Learning to Read

One dark and stormy night, a few years back, an editor called me. “So we are going to publish your story but we want you to read at some events.”


Rah-rah to being published but ‘okay’ is not a good negotiation tactic. A vague ‘okay’ can lead to all kinds of shenanigans. And it did.

“Do you want to read in New York?”


Again, not so good a response. My writing group said I should have asked for more information. A phone call was placed.

“Uh, excited about reading in New York. But where exactly will I be reading?” I had dreams of exciting but small literary salons or at least an independent bookstore.

“At Madame X. The place holds ongoing book readings. We are so excited to get in there.”

Somewhere alarm bells went off. Madame X did not sound like an independent bookstore or a salon. A saloon maybe …

I packed my carry-on luggage and made my way to New York. Checked into my hotel then had a lovely visit at the Metropolitan Museum of Art. Soon it was time to make my way to the book reading. Checked my outfit specifically bought for the event. No visible panty lines. No errant bra straps. Not too much cleavage. No trailing toilet paper.

I walked to the reading. Seedy. Really nonliterary. Looking around – Madame X looked like a very dark saloon.

I went inside. Vampire dark with no one there except the bartender. She sent me upstairs. The second floor was a place of blatant bra straps with no visible panty lines – it was apparent that the patrons were not wearing panties. Either sex.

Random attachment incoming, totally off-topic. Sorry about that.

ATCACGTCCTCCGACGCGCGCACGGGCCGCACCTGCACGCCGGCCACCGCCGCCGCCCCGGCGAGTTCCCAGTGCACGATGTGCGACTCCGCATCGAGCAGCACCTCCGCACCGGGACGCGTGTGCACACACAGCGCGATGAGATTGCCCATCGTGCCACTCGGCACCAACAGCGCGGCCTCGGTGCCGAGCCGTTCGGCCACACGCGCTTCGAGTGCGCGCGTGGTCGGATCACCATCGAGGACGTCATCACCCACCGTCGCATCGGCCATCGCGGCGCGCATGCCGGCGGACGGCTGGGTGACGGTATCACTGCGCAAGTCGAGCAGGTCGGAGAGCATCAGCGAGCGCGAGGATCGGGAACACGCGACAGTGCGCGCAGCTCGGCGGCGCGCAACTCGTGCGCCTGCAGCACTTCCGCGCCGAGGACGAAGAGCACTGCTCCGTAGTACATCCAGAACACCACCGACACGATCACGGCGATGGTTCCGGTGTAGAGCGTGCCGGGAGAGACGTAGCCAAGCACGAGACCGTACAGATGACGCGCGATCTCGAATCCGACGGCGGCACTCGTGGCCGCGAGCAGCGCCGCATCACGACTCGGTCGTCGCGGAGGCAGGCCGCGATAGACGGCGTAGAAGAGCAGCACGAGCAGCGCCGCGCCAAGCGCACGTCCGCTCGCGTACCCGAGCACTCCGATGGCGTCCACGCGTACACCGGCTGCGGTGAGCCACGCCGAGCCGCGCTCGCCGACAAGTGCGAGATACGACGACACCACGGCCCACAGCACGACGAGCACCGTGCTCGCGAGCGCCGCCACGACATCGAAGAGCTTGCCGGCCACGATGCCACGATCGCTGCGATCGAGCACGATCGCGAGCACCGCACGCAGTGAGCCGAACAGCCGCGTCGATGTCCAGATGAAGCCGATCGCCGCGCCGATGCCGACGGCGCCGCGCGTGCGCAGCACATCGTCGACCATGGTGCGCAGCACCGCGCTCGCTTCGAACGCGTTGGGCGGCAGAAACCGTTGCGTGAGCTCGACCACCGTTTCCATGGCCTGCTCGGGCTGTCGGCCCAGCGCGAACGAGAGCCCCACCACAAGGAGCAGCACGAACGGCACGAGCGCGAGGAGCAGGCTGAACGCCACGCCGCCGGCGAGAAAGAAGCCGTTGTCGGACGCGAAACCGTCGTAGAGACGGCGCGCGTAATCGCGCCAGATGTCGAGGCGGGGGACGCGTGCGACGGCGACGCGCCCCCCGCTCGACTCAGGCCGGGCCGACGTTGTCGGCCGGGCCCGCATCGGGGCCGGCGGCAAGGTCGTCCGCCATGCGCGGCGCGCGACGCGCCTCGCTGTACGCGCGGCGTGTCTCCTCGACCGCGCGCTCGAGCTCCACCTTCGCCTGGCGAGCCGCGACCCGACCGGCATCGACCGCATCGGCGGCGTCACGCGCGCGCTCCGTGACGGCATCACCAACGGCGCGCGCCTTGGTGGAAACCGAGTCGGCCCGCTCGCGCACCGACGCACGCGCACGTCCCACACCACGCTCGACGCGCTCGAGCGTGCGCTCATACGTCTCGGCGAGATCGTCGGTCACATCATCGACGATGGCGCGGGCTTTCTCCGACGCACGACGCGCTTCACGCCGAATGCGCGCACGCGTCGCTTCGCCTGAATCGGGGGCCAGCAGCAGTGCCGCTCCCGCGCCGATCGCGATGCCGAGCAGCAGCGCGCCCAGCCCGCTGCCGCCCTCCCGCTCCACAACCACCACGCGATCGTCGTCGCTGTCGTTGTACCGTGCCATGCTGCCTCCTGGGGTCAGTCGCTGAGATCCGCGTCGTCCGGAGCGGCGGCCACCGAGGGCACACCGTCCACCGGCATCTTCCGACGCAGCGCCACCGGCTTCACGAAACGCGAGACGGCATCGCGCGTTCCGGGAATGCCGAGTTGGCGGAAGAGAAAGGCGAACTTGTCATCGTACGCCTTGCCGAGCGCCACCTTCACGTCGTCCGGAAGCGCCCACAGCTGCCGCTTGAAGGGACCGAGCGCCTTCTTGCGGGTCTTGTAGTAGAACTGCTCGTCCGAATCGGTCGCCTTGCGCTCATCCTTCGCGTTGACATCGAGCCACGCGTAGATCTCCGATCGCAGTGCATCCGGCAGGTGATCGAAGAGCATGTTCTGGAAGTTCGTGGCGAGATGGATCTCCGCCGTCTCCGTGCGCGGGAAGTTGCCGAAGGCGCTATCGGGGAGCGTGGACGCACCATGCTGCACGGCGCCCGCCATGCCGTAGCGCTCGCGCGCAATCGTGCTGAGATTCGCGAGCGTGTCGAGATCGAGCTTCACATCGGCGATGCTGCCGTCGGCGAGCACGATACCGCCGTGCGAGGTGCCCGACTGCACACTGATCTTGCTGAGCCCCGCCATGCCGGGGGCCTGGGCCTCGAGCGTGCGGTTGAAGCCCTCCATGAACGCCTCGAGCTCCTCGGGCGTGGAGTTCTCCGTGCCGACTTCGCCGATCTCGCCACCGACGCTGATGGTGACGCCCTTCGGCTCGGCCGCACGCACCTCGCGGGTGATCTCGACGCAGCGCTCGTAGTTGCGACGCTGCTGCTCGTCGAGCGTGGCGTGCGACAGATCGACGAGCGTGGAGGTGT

I was going to read a short story about pickles at a New York sex club. Erotic tarot card readings in the rear … of the club. A politician’s mistress talking about her sexploits on the stage. A man telling a hilarious story about hiring an escort from Craigslist. I followed the woman doing a wonderful imitation of vaginal farts.

“Up next, Trudi Taylor reading her short story about pickles.”

I wondered if it was too late to pretend laryngitis, stroke out or develop a transient case of Tourette’s syndrome. Straightening my shoulders, I climbed onto the stage and dropped my pages. There was a small gasp from the front row.

Oh fuck! Looking around the audience, I launched into my story. Somewhat crazed, pissed, and overdressed. My perky orange Banana Republic sundress with the matching argyle sweater, sleeves artfully pushed up to my elbows, matching tasteful handbag and sensible shoes (Dansko clogs) were a tad out of place in the sea of bulging spandex, painful looking piercings, and barely concealed nipples. The audience went back to their conversations, readings, gropings, whatever.

Somehow I made it through the reading. Clomped off the stage without tripping over my own feet. A couple of fellow writers commented on the humor of the story and urged me to keep writing. I needed a drink. A double. Good bloody grief.

Later that night walking back to the hotel, I wondered what the universe had been trying to teach me. Ah hah!

I am passing on the epiphany. When you are asked to do a reading:

*Do your research. Find out where you are going to read. In detail.

* YouTube prior readings at the place. Really. It will help.

* Dress appropriately. I am not sure BR is ever appropriate.

* And NEVER, EVER follow a woman doing an imitation of vaginal farts.

Go forth and read your work!


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